After overcoming all these everyday life things, you are probably looking for some light entertainment, so you can check out some of the movie theaters, but beware the system is a bit different in Denmark too, so learn more about it before you go, so you get the most out of the experience. Or maybe golf is more your style - got you covered there too.
• Did you know that you need a license to watch tv, own a computer or listen to the radio. Avoiding that will cost you dearly.
• Do you know when the national holidays are and what they are? No there is no Thanksgiving and Labor Day celebrations here, but we got Kristi Himmelfarts and Fastelavn, but do you get off work and are the stores closed? Find out about Denmark holidays.
Here are some more helpful pages, which may come in handy:
• Find your local municipality or kommune. They can offer you lots of help. Get to know them and use their services.
• Read our guide to the Danish post office.
• What newspapers are available in Denmark?
• What radio stations can you listen to in Denmark?
• And this is a big one for new expats. Where can you find other expats? Great for getting personal assistance, making new friends, sharing your woes! Check out this great list of expat clubs.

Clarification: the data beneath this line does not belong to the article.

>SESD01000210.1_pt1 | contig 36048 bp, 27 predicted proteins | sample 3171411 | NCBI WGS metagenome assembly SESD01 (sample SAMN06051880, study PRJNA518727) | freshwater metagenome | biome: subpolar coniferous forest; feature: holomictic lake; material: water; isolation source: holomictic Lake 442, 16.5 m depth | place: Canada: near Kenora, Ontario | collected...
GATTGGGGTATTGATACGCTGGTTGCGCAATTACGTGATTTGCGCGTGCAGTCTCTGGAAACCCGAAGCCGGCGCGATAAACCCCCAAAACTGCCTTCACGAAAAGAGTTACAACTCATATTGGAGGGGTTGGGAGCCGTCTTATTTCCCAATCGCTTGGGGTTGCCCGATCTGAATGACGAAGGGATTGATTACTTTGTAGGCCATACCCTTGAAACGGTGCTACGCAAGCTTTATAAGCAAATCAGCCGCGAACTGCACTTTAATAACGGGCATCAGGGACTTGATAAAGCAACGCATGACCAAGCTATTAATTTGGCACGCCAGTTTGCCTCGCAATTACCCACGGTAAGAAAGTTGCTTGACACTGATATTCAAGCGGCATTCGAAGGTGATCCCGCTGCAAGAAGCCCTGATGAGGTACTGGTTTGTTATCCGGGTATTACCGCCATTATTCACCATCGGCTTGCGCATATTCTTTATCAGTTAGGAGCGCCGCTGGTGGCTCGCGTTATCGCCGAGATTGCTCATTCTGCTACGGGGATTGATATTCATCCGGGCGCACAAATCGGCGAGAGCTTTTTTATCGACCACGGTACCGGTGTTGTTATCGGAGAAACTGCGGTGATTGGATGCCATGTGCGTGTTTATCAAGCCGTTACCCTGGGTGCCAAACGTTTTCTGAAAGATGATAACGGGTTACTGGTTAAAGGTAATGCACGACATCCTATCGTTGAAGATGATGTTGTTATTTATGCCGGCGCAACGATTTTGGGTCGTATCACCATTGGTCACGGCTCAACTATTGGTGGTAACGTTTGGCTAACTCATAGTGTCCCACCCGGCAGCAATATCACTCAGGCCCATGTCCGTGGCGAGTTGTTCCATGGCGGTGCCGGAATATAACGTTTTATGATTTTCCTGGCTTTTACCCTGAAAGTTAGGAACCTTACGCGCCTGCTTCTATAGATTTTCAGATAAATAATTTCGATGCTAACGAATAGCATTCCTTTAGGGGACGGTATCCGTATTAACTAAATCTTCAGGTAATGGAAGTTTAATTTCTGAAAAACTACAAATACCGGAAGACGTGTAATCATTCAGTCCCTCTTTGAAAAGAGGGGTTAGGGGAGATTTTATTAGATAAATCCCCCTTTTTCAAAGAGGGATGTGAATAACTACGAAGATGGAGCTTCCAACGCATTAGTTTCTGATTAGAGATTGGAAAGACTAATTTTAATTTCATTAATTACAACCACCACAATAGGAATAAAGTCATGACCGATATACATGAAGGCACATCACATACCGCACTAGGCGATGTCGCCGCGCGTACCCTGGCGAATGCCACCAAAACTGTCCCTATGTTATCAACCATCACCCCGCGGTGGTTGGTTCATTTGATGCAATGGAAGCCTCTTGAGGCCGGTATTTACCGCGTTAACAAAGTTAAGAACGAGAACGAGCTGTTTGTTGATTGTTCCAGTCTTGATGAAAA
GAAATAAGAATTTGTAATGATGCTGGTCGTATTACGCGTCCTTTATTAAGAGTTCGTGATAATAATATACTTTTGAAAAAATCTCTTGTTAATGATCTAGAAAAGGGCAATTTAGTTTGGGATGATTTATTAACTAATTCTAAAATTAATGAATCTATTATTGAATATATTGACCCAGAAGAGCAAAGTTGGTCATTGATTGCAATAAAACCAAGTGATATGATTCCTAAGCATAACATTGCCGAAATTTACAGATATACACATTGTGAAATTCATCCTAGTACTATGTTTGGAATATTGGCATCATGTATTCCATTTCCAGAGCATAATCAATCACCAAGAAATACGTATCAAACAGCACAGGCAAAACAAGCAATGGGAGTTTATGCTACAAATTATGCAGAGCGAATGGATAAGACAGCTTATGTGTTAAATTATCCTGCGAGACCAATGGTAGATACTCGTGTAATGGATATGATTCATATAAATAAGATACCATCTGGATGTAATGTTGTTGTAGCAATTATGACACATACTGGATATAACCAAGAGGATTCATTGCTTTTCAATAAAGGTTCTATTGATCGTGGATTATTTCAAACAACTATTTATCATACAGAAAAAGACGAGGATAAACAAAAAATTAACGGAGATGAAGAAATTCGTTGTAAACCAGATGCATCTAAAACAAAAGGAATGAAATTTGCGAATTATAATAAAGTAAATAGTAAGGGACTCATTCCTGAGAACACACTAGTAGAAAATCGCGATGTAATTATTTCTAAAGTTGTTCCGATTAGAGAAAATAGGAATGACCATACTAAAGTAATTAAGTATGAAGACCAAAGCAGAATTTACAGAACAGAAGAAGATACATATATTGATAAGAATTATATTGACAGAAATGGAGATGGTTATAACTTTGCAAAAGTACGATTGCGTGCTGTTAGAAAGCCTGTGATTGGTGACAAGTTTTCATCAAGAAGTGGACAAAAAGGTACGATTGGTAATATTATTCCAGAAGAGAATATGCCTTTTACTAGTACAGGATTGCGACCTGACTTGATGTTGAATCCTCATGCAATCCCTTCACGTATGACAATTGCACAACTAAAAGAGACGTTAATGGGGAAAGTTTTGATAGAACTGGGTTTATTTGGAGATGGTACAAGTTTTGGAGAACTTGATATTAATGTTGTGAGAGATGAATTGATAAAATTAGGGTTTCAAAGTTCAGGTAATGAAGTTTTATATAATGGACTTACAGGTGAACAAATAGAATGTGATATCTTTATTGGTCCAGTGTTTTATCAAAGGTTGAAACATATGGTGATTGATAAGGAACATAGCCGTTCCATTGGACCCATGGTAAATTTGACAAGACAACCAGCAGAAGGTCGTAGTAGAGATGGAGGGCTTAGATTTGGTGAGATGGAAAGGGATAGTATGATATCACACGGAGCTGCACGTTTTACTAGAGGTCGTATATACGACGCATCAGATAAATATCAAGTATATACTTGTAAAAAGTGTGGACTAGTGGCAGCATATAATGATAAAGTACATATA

• When you do get settled in Denmark, you will make Danish friends, so it might help to know a bit of Danish etiquette .
• To round off this page on everyday life in Denmark, you may want to see some of the worst and best Danish Commercials! or not? Why do the Danish advertisiing companies think that characters with big teeth, low IQs and ugly naked bodies are good ways to get people to buy products?
• Of course I have more general information about Denmark and a good guide to getting started on the right foot and a couple of guides to use before moving here, so you know what to bring and what to leave behind.
Hope you have fun settling in, yet do not try to do it all at once. Small steps and small victories each day and soon you will have your everyday life down pat and will be feeling at home.
If you found this page on everyday life in Denmark helpful, please give a google+ and or a facebook like at the top of the screen, so others can also find this information. Thank you.
If you found this page helpful, please give a google+ and or a facebook like at the top of the screen, so others can also find this information. Thank you.
Do you have a helpful tip or comment on this subject that you would like to share? Please leave comments below.
Jul 30, 18 10:42 PM
We just came from Sweden and we are going to legoland at the highway 45 we ecxit to rd 28 then I saw the speed sign 70 kph my speed was 72 and the speedcamera
Jul 30, 18 10:39 PM
I am 100% Danish the first person in my family to be born outside of Denmark. I live in the United States and I fly my flag the square one on the front
Jul 23, 18 01:48 PM
In connection with your section on Bornholm, I should just like to point out that Iceland is certainly not part of Denmark. It has been a unitary parliamentary